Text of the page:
Cooling energy demand

The monitoring showed that cooling energy played a big role in this project. Contrary to the planning approach, energy is used all the year round for cooling the five server rooms. As the main possibility for reducing the cooling demand, the Passive House Institute identified an increase in the temperature of the server rooms and better adjustment of the building management system (BMS).

Passive cooling through solar protection

In addition, the potential of passive cooling on hot days by means of solar protection was not fully utilised in the offices; however, active cooling was used. Nevertheless, the Passive House Institute measured a very low electricity consumption of 10.9 kWh/(m²a) of the heat pump. Søren Peper says: “The heat pump in this building is so efficient that the entire cooling and heating energy was generated with nearly 11 kWh/(m²a). This is effective building technology, which perfectly complements the Passive House Standard.”

Heat pumps serve four accumulators

In total, two heat pumps connected to a borehole heat exchanger field and a cooling tower supply the Passive House building in Baunatal for heating and cooling. The heat pumps serve four cold and heat accumulators with different temperature levels ranging from 12°C for recirculation air coolers and cooling via an air handling unit, 18°C for space cooling, 28°C for space heating and 50°C for the hot water supply. Distribution of heat and cooling takes place by means of concrete core temperature control (CCTC).

Supply concept for the future

Søren Peper explains: “Operation of the heat pump has definitely been successful. In addition, the exclusively electrical supply of the building fits very well into the sustainable supply system of the future which is based on electricity generated completely from renewable sources.” The experts of the Passive House Institute in Darmstadt are also extremely satisfied with the performance of the highly efficient ventilation unit with heat recovery.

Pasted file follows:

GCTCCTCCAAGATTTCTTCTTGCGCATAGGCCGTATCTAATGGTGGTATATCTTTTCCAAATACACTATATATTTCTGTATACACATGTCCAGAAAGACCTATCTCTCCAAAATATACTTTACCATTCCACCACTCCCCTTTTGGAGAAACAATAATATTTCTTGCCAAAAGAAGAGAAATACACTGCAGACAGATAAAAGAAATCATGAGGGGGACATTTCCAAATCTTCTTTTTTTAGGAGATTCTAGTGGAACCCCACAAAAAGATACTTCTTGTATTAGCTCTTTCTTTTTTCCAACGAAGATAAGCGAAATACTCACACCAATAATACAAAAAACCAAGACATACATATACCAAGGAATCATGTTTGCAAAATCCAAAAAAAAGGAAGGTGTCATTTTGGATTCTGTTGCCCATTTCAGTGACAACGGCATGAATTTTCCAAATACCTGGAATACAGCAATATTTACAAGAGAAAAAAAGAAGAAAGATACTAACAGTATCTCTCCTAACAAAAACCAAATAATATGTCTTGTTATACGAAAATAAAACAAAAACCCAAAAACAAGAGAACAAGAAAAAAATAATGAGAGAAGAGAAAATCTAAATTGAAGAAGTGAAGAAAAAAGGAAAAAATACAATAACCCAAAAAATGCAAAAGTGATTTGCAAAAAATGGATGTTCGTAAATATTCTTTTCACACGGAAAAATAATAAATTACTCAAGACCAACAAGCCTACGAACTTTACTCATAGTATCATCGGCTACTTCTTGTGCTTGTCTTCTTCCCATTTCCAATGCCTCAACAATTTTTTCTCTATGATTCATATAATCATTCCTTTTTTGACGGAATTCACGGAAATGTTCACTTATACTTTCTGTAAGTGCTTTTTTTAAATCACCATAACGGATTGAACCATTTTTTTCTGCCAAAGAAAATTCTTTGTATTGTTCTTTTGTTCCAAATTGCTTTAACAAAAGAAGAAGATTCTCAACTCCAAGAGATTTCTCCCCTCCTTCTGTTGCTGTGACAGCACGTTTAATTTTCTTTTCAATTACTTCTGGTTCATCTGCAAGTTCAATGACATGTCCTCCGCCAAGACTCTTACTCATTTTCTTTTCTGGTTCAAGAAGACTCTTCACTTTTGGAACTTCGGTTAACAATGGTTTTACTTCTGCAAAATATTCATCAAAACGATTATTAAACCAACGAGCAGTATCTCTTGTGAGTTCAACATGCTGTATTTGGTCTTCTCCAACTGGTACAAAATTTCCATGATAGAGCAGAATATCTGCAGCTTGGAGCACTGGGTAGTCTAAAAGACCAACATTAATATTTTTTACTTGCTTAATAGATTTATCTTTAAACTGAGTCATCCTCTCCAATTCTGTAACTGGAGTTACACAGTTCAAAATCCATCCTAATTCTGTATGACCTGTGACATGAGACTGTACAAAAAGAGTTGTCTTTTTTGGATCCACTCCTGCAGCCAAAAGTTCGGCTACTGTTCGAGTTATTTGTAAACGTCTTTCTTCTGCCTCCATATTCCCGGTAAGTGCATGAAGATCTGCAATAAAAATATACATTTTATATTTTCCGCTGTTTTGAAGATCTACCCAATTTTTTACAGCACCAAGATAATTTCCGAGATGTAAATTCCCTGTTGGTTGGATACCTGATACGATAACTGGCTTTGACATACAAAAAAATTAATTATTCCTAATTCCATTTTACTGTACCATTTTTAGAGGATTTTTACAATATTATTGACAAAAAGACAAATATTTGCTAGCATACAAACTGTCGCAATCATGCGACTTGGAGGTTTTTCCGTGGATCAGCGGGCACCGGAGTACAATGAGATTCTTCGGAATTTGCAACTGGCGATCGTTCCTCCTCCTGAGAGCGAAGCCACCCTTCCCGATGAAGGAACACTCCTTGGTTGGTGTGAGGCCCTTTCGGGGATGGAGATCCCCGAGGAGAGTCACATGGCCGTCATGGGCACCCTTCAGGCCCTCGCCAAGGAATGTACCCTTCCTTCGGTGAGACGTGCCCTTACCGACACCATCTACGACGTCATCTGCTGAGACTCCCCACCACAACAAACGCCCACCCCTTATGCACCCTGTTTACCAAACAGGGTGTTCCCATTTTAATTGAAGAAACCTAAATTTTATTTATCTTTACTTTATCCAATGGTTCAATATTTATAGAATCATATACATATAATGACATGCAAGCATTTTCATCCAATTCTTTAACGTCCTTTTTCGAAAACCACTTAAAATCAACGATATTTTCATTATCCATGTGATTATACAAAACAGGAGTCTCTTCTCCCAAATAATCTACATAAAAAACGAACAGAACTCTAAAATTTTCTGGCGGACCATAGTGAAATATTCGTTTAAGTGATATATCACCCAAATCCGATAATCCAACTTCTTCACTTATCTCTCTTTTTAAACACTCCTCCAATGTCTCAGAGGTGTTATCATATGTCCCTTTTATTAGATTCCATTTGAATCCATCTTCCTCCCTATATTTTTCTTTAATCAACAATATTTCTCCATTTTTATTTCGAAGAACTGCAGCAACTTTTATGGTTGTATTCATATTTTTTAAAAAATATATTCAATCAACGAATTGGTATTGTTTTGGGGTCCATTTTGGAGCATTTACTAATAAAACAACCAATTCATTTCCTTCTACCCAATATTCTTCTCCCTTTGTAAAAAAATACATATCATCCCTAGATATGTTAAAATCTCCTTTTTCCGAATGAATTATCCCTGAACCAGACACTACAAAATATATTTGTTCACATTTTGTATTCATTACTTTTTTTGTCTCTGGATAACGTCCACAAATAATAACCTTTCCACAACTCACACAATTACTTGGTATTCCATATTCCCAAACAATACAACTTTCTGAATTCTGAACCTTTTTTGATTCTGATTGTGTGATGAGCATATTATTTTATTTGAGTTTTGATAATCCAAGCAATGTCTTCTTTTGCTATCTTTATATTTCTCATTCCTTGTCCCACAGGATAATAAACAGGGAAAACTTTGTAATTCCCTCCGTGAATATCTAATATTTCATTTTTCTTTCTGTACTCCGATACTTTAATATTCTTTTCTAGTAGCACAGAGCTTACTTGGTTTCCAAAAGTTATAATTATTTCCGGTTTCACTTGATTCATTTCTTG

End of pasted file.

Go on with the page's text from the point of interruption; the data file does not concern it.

Significantly lower operating costs

The government of Hesse has invested around 20 million euros in the construction of this administrative building. With reference to the costs, Søren Peper of the Passive House Institute explains: “Even before its construction, it was clear that the slightly higher investment costs for energy efficiency measures would be refinanced through the much lower operating costs. In addition, the building has a higher level of comfort. Furthermore, the cost risk due to rising energy prices is much lower in the Passive House with its small heating energy demand.”

Hesse already fulfils the requirements for 2019

In the area of energy efficient construction, Hesse already fulfils the requirements of the European Performance Buildings Directive for 2019. The extension of the Ministry of Finance Wiesbaden, which was officially inaugurated in May 2016, was also built to the Passive House Standard due to the positive experiences with the pilot project in Baunatal. “Energy efficiency in buildings means greater comfort with less energy consumption. Even large buildings with special usage requirements can be brought up to the Passive House Standard. The government of Hesse funded the scientific monitoring of this project in order to demonstrate this fact. The findings will be very helpful for many future buildings,” explains Tarek Al-Wazir, the Minister of Economic Affairs in Hesse.

A summary of the monitoring report for the administrative building in Baunatal is available for download on Passive House Institute website: www.passivehouse.com.